Staying Sane in Space; March 2000; Scientific American Magazine; by Simpson; 2 Page(s)
Andy Thomas knew he was in for a rough ride the moment he floated into the entrance module of the Mir space station. "It was like going down into a dark mine shaft, pulling myself along a bungee cord between bags of equipment," the Australian-born astronaut recalls. The crawlway eventually opened into a compartment the size of a Winnebago, where coffee stains dotted the ceiling and walls in areas not already strewn with metal boxes, books and tangled hoses: home to Thomas and two cosmonauts for the next five months of 1998.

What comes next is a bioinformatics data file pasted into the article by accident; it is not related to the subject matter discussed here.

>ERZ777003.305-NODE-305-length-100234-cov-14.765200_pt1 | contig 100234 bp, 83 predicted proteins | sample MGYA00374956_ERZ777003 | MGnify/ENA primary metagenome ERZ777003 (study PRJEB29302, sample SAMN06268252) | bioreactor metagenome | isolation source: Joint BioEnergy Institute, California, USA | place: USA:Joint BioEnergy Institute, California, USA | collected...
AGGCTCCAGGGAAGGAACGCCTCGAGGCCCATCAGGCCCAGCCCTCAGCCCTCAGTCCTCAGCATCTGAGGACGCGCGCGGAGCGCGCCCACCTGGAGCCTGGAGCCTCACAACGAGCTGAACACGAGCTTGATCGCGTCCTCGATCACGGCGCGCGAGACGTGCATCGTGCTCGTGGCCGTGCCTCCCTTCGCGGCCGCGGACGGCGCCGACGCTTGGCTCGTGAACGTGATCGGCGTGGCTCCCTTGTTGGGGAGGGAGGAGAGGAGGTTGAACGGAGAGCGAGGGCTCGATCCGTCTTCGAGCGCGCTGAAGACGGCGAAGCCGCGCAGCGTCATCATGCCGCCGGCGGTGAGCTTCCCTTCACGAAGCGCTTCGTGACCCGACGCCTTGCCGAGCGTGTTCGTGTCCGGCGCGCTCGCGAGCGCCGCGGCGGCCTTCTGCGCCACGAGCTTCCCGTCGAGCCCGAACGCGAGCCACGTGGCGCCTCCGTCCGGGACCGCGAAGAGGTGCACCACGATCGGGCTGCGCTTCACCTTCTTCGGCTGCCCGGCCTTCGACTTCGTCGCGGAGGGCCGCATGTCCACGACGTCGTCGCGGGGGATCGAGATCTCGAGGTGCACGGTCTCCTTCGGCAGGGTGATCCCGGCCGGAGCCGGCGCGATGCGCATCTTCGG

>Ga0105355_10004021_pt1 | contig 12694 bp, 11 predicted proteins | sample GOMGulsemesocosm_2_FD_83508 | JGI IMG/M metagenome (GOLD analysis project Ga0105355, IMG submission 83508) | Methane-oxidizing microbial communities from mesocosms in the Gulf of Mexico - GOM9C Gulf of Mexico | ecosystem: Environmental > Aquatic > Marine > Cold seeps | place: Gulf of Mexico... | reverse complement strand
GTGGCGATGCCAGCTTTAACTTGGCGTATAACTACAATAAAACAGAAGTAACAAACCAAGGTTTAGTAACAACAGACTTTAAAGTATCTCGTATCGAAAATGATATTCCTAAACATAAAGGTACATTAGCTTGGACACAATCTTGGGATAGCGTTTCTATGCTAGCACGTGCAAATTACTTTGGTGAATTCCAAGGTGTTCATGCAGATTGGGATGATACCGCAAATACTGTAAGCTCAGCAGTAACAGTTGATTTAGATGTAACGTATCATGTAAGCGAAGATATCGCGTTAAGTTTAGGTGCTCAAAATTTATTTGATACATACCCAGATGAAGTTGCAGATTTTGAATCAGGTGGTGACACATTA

That experience was a weekend getaway compared to a round-trip Mars mission, during which astronauts would be cooped up in a capsule for up to eight months at a time and isolated from the rest of the world for two and a half years. Seeing the same few faces day after day, enduring the ills and disorientation of weightlessness, never having a moment alone-marriages and families fall apart over much less. Going to Mars should be one of humanity's greatest adventures, but it could turn into a humiliating fiasco unless mission planners devise ways to keep the space explorers from driving one another crazy.